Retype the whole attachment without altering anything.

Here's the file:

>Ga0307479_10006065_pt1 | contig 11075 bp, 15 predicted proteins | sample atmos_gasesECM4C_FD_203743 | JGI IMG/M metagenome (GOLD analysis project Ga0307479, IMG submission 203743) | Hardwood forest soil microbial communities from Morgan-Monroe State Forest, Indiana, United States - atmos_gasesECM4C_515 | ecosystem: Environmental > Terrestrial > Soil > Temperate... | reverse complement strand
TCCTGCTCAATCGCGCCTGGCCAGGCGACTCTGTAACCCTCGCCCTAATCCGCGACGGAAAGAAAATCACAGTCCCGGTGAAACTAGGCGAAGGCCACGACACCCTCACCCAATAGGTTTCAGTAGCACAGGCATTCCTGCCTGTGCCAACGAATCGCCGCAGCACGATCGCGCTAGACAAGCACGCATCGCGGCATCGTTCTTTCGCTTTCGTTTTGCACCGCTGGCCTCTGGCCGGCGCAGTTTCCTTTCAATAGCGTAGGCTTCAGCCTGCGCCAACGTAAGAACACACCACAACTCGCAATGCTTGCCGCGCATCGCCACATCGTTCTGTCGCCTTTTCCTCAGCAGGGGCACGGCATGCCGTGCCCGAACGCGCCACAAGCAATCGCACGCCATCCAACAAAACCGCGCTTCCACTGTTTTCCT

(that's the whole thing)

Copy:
>Ga0307479_10006065_pt1 | contig 11075 bp, 15 predicted proteins | sample atmos_gasesECM4C_FD_203743 | JGI IMG/M metagenome (GOLD analysis project Ga0307479, IMG submission 203743) | Hardwood forest soil microbial communities from Morgan-Monroe State Forest, Indiana, United States - atmos_gasesECM4C_515 | ecosystem: Environmental > Terrestrial > Soil > Temperate... | reverse complement strand
TCCTGCTCAATCGCGCCTGGCCAGGCGACTCTGTAACCCTCGCCCTAATCCGCGACGGAAAGAAAATCACAGTCCCGGTGAAACTAGGCGAAGGCCACGACACCCTCACCCAATAGGTTTCAGTAGCACAGGCATTCCTGCCTGTGCCAACGAATCGCCGCAGCACGATCGCGCTAGACAAGCACGCATCGCGGCATCGTTCTTTCGCTTTCGTTTTGCACCGCTGGCCTCTGGCCGGCGCAGTTTCCTTTCAATAGCGTAGGCTTCAGCCTGCGCCAACGTAAGAACACACCACAACTCGCAATGCTTGCCGCGCATCGCCACATCGTTCTGTCGCCTTTTCCTCAGCAGGGGCACGGCATGCCGTGCCCGAACGCGCCACAAGCAATCGCACGCCATCCAACAAAACCGCGCTTCCACTGTTTTCCT